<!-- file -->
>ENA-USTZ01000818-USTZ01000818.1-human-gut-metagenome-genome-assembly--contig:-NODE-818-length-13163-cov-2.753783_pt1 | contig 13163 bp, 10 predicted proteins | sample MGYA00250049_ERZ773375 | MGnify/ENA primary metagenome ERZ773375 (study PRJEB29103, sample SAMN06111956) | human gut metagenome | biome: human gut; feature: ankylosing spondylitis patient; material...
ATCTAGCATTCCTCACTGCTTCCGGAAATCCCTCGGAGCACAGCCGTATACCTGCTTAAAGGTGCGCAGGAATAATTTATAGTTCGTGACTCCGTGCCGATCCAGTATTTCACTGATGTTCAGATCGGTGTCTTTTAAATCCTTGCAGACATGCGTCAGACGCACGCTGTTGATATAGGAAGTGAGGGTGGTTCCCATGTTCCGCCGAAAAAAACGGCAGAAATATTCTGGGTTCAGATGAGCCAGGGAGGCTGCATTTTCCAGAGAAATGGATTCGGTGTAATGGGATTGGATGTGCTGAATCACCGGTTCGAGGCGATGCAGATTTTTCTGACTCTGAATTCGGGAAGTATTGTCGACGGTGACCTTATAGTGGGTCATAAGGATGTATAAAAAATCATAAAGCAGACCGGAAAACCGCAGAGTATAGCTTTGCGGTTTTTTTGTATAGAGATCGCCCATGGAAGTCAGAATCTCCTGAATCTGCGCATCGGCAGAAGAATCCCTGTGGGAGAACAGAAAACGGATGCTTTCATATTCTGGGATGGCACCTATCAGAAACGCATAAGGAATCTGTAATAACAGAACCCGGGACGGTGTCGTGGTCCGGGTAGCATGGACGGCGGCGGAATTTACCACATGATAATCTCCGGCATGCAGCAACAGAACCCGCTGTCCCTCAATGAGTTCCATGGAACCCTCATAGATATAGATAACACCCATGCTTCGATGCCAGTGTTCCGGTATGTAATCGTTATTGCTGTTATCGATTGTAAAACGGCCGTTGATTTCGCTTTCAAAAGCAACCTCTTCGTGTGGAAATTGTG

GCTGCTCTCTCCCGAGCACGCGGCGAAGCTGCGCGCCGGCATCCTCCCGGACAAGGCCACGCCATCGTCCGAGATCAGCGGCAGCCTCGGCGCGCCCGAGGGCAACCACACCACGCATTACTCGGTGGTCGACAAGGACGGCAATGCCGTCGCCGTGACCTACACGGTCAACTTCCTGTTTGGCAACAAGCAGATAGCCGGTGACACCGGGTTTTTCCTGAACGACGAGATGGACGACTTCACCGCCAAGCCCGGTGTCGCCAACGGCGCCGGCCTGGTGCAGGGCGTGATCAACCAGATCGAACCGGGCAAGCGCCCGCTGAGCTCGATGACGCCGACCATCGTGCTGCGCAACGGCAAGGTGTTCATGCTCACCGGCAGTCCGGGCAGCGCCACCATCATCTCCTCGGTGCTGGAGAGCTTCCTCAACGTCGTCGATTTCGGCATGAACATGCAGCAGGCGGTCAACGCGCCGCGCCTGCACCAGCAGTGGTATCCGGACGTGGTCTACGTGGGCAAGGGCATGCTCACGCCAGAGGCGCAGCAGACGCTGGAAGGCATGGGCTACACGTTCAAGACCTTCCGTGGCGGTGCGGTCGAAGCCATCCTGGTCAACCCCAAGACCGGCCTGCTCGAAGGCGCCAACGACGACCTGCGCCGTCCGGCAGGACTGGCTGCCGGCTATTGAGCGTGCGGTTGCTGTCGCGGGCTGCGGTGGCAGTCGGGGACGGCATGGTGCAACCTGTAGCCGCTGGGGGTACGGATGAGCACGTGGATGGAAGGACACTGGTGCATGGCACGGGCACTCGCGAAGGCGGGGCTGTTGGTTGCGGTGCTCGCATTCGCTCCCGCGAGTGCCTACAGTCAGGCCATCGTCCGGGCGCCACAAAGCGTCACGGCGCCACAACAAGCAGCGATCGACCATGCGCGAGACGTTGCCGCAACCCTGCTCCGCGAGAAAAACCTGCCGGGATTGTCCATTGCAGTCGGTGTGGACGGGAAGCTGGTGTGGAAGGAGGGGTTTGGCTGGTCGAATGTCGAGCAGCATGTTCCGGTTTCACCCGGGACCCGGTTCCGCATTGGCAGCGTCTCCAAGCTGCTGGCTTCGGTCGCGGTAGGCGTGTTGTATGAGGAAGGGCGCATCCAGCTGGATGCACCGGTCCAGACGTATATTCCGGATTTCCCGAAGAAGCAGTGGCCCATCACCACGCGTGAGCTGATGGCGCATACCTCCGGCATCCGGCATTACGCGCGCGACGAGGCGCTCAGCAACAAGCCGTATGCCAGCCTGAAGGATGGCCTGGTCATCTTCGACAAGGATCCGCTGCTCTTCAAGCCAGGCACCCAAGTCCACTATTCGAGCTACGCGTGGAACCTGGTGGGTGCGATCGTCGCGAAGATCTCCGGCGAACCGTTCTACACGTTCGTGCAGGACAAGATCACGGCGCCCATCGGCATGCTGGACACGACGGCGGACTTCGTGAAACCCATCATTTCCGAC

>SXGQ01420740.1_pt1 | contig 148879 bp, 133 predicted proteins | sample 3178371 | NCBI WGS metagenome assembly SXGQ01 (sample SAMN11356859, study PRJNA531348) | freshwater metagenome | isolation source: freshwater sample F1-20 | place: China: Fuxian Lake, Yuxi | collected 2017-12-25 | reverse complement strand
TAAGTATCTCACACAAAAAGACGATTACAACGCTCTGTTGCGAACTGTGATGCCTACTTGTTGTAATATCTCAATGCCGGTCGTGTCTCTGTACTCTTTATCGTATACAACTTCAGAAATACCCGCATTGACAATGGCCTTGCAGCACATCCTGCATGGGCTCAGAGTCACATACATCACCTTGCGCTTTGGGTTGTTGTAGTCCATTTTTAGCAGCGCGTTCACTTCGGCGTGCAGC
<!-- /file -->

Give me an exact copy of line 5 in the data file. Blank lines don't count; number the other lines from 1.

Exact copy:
TAAGTATCTCACACAAAAAGACGATTACAACGCTCTGTTGCGAACTGTGATGCCTACTTGTTGTAATATCTCAATGCCGGTCGTGTCTCTGTACTCTTTATCGTATACAACTTCAGAAATACCCGCATTGACAATGGCCTTGCAGCACATCCTGCATGGGCTCAGAGTCACATACATCACCTTGCGCTTTGGGTTGTTGTAGTCCATTTTTAGCAGCGCGTTCACTTCGGCGTGCAGC